Children with astigmatic problems (wobbly eyes!) may sometimes invert letters in words. The incidence of this is increasing particularly in children of drug abusing mothers. Astigmatism will affect reading however larger print may help. If Astigmatism develops (rather than congenital) then there is a pathological reason, usually a brain tumour.

Teachers can look out for a variety of signs – child covers one eye to read, holds book at an angle, turns head at an angle when reading, rubs eyes , blinks a lot, fine and gross motor problems.  If a child frequently daydreams s/he may be trying to correct blurry images. The history and symptoms provide the biggest clues for the optomerist. When using an Interactive Whiteboard the child should be directly in front of it. Copying from the IWB is usually very difficult for the child.

And of course the earlier the better for assessment – from P1 onwards.

Scottish Book Trust news

1. The Royal Mail Awards for Scottish Children’s Books http://www.scottishbooktrust.com/node/42851

28,000 children have registered already so it is the biggest year yet, and there’s still time to get involved. If your class is already registered don’t forget the deadlines: send book reviews by 30 October and votes by 13 November.

 2. Virtual Writer in Residence http://www.scottishbooktrust.com/learning-and-inclusion/virtual-writer-in-residence

The Scottish Book Trust is delighted to welcome Cathy Forde as their brand new Virtual Writer in Residence, who will be setting monthly creative writing tasks for use at home or in the classroom through to March 2010. You can watch and download her first two video podcasts – live on the site now!

 3. The Book that changed my life http://www.scottishbooktrust.com/thebook/resources

Alongside the Scottish Book Trust  blog, an online library of stories and films of authors & illustrators’ book choices, new Book That Changed My Life resources have been created for schools.

The project is a great opportunity for young people to write a story to share with others. It can also be used to build a real focus on reading around your school. Young people have the opportunity not only to share their experiences, but also to collect stories from their peers, school staff, family members and members of the wider school community.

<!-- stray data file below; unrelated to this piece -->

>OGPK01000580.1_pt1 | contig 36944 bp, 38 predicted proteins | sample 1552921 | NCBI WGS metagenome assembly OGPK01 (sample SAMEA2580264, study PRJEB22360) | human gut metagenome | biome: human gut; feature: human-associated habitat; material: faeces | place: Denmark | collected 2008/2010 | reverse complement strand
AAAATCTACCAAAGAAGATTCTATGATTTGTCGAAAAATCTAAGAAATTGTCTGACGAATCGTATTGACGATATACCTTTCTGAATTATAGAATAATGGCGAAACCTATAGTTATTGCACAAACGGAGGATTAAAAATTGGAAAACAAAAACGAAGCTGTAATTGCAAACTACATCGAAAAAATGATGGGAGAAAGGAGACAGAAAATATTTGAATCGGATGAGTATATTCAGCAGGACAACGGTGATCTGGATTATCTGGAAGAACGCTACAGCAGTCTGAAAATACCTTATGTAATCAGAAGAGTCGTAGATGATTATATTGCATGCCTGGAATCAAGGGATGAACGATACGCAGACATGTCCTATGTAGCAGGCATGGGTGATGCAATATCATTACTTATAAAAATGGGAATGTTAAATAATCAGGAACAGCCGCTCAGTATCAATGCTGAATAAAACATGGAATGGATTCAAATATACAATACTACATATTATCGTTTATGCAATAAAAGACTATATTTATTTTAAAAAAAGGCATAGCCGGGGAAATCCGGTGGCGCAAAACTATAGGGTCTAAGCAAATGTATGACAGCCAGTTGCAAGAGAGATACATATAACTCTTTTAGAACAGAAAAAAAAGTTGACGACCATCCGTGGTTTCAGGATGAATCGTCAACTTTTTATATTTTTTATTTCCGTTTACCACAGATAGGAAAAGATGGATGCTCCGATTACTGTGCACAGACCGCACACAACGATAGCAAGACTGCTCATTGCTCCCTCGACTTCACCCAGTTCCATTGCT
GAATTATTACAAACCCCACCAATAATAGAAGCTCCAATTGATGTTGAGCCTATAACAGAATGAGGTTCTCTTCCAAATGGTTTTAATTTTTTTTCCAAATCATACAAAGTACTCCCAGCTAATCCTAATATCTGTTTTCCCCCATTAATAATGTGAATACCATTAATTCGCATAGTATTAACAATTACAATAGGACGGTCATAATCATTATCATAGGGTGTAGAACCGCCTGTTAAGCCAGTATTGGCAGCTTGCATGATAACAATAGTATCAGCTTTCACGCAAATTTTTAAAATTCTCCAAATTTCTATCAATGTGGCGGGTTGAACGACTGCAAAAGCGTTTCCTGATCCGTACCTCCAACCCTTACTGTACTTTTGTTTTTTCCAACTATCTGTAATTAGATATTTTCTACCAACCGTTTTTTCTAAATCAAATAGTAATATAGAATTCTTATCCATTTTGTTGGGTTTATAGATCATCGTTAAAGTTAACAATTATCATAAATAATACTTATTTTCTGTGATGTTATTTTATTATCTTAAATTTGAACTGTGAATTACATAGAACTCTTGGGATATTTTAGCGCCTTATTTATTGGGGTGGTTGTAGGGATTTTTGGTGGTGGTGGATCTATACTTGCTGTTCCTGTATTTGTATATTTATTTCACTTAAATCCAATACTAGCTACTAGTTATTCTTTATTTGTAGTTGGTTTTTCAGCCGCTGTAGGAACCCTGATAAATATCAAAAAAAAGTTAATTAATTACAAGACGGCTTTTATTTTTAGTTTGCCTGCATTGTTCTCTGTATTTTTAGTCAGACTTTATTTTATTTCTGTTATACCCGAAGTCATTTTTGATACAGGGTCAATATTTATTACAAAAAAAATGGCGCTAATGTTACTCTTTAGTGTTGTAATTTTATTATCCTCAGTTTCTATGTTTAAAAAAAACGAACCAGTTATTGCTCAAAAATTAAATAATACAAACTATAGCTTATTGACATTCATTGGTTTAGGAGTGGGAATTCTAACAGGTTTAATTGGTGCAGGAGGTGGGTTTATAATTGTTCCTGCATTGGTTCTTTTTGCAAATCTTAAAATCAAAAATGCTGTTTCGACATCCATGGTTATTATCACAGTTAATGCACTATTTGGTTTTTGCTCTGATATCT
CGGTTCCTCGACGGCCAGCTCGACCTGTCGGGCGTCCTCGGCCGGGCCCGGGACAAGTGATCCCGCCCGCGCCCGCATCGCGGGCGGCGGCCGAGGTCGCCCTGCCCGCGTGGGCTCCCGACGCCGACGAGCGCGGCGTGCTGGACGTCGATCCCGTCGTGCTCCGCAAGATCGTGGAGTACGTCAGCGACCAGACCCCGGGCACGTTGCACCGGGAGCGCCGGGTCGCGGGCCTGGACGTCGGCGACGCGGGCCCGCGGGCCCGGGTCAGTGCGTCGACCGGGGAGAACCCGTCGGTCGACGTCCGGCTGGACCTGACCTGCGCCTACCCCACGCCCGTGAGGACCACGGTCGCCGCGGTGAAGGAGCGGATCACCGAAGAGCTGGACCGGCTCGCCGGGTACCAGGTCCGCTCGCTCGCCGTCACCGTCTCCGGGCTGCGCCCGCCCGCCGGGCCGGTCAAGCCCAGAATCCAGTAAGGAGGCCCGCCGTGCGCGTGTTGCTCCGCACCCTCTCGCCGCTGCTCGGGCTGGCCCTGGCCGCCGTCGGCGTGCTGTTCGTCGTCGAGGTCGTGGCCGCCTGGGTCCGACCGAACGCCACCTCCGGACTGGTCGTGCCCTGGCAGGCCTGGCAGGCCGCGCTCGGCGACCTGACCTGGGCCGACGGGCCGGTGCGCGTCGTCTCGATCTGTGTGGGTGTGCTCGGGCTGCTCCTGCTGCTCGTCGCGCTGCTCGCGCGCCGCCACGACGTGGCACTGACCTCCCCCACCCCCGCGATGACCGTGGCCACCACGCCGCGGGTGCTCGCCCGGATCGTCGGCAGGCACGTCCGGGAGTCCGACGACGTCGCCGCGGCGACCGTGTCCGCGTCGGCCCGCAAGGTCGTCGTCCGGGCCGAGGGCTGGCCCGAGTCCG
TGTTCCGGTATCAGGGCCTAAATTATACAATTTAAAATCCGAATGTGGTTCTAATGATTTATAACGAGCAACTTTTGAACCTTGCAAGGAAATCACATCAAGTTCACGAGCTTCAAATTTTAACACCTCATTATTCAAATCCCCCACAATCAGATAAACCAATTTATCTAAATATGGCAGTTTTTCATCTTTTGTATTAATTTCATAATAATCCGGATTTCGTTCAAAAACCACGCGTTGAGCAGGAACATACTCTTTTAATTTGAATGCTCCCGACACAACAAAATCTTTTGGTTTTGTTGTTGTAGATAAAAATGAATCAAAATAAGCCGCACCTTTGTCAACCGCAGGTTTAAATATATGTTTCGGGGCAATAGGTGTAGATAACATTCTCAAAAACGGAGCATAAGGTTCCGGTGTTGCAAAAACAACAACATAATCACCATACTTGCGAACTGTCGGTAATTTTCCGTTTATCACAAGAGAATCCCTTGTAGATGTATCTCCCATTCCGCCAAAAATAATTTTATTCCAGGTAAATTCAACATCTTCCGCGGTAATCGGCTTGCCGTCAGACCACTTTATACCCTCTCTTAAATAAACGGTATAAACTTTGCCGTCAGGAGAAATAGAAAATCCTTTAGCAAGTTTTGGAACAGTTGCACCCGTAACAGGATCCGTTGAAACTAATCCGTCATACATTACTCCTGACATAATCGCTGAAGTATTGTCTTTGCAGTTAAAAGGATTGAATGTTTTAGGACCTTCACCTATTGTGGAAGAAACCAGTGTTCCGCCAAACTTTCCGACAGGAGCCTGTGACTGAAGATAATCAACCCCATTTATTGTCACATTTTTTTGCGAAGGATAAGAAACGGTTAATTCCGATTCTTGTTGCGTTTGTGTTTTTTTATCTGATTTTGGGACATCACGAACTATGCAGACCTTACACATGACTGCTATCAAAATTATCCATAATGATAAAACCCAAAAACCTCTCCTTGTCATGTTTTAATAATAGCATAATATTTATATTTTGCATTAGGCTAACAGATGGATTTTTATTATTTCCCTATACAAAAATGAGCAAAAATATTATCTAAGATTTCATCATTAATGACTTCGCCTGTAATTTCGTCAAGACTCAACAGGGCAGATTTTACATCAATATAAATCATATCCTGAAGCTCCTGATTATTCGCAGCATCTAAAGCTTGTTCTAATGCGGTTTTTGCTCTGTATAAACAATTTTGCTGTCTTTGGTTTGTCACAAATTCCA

4. Bookstart in Scotland training days http://www.scottishbooktrust.com/bookstart/training

New information is now available on the Scottish Book Trust website for several upcoming Bookstart in Scotland training events.

 

Dyslexia Support Service termly report

 

My work is very cyclical. Every element of the Dyslexia Support Service has a different emphasis as the session progresses.

I do most of my face to face teaching in the middle months of the school year, while at the beginning of session I tend to focus on assessment and consultation for future planning. The summer term is always busy organising the service development plan for the coming year and completing programmes of study with young people, attending Staged Assessment and Intervention meetings and evaluating learners’ needs for the new session to follow.

 

This term my principal focus has been on assessment and consultation.

 

Assessment: Since August, I have been involved in the assessment of 34 children and young people. Each assessment takes between 2 and 3 hours of my time, not counting the feedback sessions to parents and staff. I use the computerised assessments LASS and CoPS and the British Picture Vocabulary Scale to provide a snapshot of learners’ attainments in literacy, visual and auditory processing, phonological awareness, reasoning and receptive language skills. This complements the observable evidence found in class performance to help us construct a picture of a child’s strengths and difficulties. From here we are better able to develop a personalised programme for each learner. Personalisation does not mean individual learning programmes for each child. Instead it means having a ‘deep understanding of both depth and breadth, creating continuous rich learning opportunities that are real and of their world not apart from their world’. (Greg Whitby)